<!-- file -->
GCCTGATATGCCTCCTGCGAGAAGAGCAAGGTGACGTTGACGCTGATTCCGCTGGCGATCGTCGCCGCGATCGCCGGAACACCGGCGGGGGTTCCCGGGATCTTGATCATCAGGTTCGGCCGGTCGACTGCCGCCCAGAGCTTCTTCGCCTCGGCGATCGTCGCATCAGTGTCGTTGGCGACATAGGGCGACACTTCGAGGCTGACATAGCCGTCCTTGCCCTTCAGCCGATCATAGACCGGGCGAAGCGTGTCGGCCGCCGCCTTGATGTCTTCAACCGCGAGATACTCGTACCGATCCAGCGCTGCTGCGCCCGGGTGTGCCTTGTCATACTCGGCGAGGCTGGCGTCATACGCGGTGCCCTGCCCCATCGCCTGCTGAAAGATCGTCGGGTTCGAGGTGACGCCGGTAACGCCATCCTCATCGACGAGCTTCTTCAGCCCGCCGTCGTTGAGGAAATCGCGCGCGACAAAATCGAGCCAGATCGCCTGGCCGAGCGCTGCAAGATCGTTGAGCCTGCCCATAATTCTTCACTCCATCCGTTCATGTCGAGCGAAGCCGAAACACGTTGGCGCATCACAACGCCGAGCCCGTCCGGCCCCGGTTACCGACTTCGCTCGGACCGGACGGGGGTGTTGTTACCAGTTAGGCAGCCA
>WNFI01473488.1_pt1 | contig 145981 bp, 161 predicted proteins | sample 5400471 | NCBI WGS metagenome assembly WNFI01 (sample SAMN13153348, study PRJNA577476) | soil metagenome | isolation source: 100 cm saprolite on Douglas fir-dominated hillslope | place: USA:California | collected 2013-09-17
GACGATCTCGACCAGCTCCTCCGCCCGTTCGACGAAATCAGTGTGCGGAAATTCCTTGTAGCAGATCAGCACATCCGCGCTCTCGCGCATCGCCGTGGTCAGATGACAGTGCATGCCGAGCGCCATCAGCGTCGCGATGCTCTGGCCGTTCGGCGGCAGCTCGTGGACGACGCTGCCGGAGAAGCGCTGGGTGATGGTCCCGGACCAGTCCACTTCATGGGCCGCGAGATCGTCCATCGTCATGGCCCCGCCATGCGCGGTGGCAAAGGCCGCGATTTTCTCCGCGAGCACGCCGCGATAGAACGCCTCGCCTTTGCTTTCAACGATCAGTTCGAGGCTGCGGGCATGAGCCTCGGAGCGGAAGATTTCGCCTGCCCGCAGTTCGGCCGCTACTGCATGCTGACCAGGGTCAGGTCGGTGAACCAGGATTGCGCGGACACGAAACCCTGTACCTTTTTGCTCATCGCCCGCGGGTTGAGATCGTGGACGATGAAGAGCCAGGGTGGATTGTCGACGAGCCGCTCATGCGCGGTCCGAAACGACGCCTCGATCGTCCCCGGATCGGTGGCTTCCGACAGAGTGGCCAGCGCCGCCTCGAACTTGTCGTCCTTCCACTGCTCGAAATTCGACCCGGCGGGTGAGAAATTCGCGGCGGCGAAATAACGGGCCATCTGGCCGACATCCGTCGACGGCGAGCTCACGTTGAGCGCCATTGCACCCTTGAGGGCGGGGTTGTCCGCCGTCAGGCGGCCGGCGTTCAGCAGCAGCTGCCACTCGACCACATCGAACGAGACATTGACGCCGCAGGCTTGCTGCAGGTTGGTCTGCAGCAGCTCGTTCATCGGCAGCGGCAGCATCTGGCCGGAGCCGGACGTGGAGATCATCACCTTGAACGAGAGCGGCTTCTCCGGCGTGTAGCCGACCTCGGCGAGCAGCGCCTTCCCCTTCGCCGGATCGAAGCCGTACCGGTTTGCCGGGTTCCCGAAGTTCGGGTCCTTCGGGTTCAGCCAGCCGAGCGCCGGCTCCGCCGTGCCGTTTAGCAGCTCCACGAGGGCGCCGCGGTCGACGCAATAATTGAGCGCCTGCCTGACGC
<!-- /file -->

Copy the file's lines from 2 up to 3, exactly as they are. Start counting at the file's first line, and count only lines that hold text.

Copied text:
>WNFI01473488.1_pt1 | contig 145981 bp, 161 predicted proteins | sample 5400471 | NCBI WGS metagenome assembly WNFI01 (sample SAMN13153348, study PRJNA577476) | soil metagenome | isolation source: 100 cm saprolite on Douglas fir-dominated hillslope | place: USA:California | collected 2013-09-17
GACGATCTCGACCAGCTCCTCCGCCCGTTCGACGAAATCAGTGTGCGGAAATTCCTTGTAGCAGATCAGCACATCCGCGCTCTCGCGCATCGCCGTGGTCAGATGACAGTGCATGCCGAGCGCCATCAGCGTCGCGATGCTCTGGCCGTTCGGCGGCAGCTCGTGGACGACGCTGCCGGAGAAGCGCTGGGTGATGGTCCCGGACCAGTCCACTTCATGGGCCGCGAGATCGTCCATCGTCATGGCCCCGCCATGCGCGGTGGCAAAGGCCGCGATTTTCTCCGCGAGCACGCCGCGATAGAACGCCTCGCCTTTGCTTTCAACGATCAGTTCGAGGCTGCGGGCATGAGCCTCGGAGCGGAAGATTTCGCCTGCCCGCAGTTCGGCCGCTACTGCATGCTGACCAGGGTCAGGTCGGTGAACCAGGATTGCGCGGACACGAAACCCTGTACCTTTTTGCTCATCGCCCGCGGGTTGAGATCGTGGACGATGAAGAGCCAGGGTGGATTGTCGACGAGCCGCTCATGCGCGGTCCGAAACGACGCCTCGATCGTCCCCGGATCGGTGGCTTCCGACAGAGTGGCCAGCGCCGCCTCGAACTTGTCGTCCTTCCACTGCTCGAAATTCGACCCGGCGGGTGAGAAATTCGCGGCGGCGAAATAACGGGCCATCTGGCCGACATCCGTCGACGGCGAGCTCACGTTGAGCGCCATTGCACCCTTGAGGGCGGGGTTGTCCGCCGTCAGGCGGCCGGCGTTCAGCAGCAGCTGCCACTCGACCACATCGAACGAGACATTGACGCCGCAGGCTTGCTGCAGGTTGGTCTGCAGCAGCTCGTTCATCGGCAGCGGCAGCATCTGGCCGGAGCCGGACGTGGAGATCATCACCTTGAACGAGAGCGGCTTCTCCGGCGTGTAGCCGACCTCGGCGAGCAGCGCCTTCCCCTTCGCCGGATCGAAGCCGTACCGGTTTGCCGGGTTCCCGAAGTTCGGGTCCTTCGGGTTCAGCCAGCCGAGCGCCGGCTCCGCCGTGCCGTTTAGCAGCTCCACGAGGGCGCCGCGGTCGACGCAATAATTGAGCGCCTGCCTGACGC